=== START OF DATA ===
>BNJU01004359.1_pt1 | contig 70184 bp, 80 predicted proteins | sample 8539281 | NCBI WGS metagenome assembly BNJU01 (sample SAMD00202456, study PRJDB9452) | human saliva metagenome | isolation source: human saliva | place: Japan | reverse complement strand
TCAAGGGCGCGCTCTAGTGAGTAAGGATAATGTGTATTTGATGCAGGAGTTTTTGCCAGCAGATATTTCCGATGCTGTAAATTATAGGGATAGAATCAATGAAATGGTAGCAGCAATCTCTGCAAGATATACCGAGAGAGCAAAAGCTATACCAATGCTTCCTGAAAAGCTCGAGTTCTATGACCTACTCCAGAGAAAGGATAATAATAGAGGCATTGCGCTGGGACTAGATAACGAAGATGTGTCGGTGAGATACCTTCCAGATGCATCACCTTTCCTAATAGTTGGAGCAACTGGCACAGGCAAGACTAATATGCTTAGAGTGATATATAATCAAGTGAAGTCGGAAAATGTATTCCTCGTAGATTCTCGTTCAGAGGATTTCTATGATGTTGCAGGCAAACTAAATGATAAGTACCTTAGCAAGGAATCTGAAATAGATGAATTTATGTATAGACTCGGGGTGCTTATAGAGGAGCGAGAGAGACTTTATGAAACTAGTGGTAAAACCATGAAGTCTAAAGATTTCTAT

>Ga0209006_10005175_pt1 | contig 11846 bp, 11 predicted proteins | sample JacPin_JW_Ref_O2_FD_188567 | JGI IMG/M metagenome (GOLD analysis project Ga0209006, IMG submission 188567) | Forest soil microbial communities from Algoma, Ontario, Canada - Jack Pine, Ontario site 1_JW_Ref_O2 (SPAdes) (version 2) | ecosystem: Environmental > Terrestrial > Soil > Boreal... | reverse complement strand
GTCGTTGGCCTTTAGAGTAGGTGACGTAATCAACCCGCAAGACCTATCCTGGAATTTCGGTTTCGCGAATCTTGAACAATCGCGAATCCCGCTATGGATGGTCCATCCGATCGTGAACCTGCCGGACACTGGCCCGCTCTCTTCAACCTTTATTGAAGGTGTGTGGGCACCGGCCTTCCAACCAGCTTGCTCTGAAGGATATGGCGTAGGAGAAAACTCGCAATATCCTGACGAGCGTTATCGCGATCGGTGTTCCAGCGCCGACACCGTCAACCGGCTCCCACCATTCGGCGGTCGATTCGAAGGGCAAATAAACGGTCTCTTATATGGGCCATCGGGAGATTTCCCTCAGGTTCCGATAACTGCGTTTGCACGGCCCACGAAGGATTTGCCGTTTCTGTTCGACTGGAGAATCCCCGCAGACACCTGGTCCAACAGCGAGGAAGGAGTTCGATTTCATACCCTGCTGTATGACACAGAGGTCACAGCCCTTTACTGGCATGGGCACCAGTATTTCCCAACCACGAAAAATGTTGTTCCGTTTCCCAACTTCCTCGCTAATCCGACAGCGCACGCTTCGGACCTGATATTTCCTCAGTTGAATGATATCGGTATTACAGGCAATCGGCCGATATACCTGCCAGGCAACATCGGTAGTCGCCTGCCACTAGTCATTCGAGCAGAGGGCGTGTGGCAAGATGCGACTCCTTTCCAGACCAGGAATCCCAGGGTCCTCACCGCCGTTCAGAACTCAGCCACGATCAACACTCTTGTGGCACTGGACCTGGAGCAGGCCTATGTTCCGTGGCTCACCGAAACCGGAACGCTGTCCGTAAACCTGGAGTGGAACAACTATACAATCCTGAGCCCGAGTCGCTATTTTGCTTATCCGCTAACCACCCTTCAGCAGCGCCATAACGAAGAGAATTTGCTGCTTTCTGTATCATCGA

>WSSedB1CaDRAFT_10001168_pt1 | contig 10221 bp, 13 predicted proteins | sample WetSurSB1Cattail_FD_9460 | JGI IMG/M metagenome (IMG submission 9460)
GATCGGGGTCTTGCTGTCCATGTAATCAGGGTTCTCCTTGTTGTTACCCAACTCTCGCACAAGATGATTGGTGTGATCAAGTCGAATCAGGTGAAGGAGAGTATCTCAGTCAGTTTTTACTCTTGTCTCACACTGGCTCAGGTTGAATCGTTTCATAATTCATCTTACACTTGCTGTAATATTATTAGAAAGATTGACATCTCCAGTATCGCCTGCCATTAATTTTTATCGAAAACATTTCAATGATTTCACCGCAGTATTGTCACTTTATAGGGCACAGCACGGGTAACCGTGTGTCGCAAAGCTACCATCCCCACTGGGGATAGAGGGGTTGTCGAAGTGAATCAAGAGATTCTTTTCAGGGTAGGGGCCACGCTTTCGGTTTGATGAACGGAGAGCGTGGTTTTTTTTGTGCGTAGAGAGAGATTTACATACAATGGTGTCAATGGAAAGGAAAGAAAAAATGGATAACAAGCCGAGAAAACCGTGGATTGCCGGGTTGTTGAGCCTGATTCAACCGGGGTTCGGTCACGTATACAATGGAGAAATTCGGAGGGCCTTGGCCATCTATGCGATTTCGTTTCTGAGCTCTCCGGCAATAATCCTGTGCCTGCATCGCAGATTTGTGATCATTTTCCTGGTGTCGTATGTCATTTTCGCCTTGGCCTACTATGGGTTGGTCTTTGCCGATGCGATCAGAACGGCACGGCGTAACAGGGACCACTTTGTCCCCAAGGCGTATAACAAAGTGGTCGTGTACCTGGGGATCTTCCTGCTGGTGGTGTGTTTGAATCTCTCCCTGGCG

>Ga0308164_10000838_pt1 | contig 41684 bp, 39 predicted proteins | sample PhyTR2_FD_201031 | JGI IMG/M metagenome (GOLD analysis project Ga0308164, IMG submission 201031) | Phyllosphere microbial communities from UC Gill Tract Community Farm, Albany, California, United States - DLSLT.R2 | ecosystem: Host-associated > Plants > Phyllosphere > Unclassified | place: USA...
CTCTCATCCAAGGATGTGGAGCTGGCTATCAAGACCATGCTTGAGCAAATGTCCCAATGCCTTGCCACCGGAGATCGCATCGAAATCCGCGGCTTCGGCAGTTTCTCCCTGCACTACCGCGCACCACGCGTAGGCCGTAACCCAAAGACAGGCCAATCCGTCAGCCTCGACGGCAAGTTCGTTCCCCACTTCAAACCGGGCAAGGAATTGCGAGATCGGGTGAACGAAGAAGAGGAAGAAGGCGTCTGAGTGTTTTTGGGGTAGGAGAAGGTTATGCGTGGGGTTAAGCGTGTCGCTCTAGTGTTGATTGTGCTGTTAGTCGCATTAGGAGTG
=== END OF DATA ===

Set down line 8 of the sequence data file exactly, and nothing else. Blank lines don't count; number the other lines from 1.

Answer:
CTCTCATCCAAGGATGTGGAGCTGGCTATCAAGACCATGCTTGAGCAAATGTCCCAATGCCTTGCCACCGGAGATCGCATCGAAATCCGCGGCTTCGGCAGTTTCTCCCTGCACTACCGCGCACCACGCGTAGGCCGTAACCCAAAGACAGGCCAATCCGTCAGCCTCGACGGCAAGTTCGTTCCCCACTTCAAACCGGGCAAGGAATTGCGAGATCGGGTGAACGAAGAAGAGGAAGAAGGCGTCTGAGTGTTTTTGGGGTAGGAGAAGGTTATGCGTGGGGTTAAGCGTGTCGCTCTAGTGTTGATTGTGCTGTTAGTCGCATTAGGAGTG